Raising the Floor on Learning Levels: Equitable Improvement Starts with the Tail


Learning levels among the vast majority of children in developing countries often do not meet the expectations of national curricula, nor the much more basic levels of competence tested in citizen-led assessments (e.g., ASER, UWEZO). Moreover, the median level of achievement in many developing countries equates to approximately the 5th percentile of the distribution in OECD countries; a level at which OECD pupils may be expected to receive remedial intervention. The scale of this ‘learning crisis’ has been well documented; while the nature of the systemic failures that explain the prevalence of poor learning outcomes remains a key area of study, not least by RISE.

While in many developing countries a tiny group of pupils reach learning levels comparable to OECD norms, de facto exclusion of most children from minimum acceptable learning competencies represents not only a major failure of education systems, but also an ‘equity crisis’ on a global scale. Poor learning among most children, especially where it is a result of poor quality education, is inequitable not only because it contributes to massive global (North-South) inequality, but also because the failure to develop and realise the talents of all pupils is in and of itself unjust. This latter form of inequity is not so much a distributive concern per se, but is linked to absolute notions of right or entitlement; or perhaps in Sen’s terms, to rights to opportunities to develop valuable human ‘capabilities’ and ‘functioning’, in whose pursuit education plays a key role. It is on the development of such capabilities, rather than ‘schooling’ in a narrow sense, that the right to education enshrined in the UN Universal Declaration of Human Rights and elsewhere is founded. More recently, the Sustainable Development Goals (SDGs) represent an opportunity to focus on learning and its distribution. These goals, which replace the Millennium Development Goals (MDGs), are much more focused on learning than the MDGs were and are concerned with a minimum-proficiency approach (increasing the percentage of children reaching at least a minimum level of proficiency) and inequality, which is consistent with the empirical patterns and themes documented in this note.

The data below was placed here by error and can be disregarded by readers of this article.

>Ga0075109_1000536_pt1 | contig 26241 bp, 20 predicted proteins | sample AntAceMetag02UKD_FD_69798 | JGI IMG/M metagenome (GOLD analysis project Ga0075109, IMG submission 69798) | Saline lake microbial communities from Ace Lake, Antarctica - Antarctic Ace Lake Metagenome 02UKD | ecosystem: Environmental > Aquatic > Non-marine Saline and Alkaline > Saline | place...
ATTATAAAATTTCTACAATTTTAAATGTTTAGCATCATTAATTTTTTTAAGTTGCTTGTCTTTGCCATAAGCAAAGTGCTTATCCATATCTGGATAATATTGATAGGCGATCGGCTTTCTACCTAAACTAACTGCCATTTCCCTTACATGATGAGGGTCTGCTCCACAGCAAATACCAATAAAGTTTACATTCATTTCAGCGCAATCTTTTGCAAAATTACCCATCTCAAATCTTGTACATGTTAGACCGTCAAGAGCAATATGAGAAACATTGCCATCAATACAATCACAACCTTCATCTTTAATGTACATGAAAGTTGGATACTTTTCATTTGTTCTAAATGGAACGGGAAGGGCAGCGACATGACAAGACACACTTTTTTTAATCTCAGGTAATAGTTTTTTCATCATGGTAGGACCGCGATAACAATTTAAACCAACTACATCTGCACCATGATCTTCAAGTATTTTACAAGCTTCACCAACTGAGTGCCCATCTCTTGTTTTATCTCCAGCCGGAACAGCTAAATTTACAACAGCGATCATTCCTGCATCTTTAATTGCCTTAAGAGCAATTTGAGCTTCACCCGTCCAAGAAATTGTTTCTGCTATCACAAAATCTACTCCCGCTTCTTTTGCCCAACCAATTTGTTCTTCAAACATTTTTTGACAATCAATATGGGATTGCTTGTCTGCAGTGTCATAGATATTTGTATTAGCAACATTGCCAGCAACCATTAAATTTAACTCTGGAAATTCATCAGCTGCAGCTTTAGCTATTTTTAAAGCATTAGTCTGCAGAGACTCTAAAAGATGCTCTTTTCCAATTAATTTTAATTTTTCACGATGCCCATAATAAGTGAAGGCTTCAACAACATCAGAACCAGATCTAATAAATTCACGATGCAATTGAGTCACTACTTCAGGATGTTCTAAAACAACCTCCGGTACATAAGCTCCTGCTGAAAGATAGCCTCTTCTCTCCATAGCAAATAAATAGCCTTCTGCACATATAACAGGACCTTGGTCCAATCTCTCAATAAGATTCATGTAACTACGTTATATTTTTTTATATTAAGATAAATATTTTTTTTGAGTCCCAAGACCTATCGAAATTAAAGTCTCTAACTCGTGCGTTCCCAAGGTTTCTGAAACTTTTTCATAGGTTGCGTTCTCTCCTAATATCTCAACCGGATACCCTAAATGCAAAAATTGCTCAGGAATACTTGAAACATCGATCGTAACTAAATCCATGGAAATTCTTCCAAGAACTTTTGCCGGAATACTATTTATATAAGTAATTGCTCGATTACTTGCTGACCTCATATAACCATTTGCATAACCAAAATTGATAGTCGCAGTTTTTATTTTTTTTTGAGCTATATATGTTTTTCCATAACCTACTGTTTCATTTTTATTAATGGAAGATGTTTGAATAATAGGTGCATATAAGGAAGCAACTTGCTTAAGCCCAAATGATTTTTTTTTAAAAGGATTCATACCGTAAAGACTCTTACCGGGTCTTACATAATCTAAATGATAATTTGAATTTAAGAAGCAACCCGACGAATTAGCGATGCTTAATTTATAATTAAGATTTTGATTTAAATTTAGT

Educational inequalities in developing countries are typically very high (higher than income inequalities in some cases), but average performance levels are very low (striking examples include South Africa and India). OECD evidence tends to suggest that educationally high performing countries on average are those with lower levels of inequality, i.e., higher average learning levels are associated with lower inequality in learning levels. But whether higher average learning levels are most readily reached specifically by reducing inequalities; or whether reduced inequalities are the likely result of more general efforts to raise learning outcomes, is an important empirical question. We consider the potential benefits of a path ‘through the middle’ whereby attention to the left hand of the learning distribution, namely the poor-performing students and schools, may serve to both improve outcomes as a whole and to reduce inequality; thereby serving two equity goals. 

Raising achievement across what is, in many countries, a large bulge of poorly performing students and schools at the left of the distribution, may be an efficient strategy for raising learning outcomes as a whole. While it is an empirical question whether this is feasible, or is in fact what successful countries tend to do, it would by almost any standard be an equitable thing to do.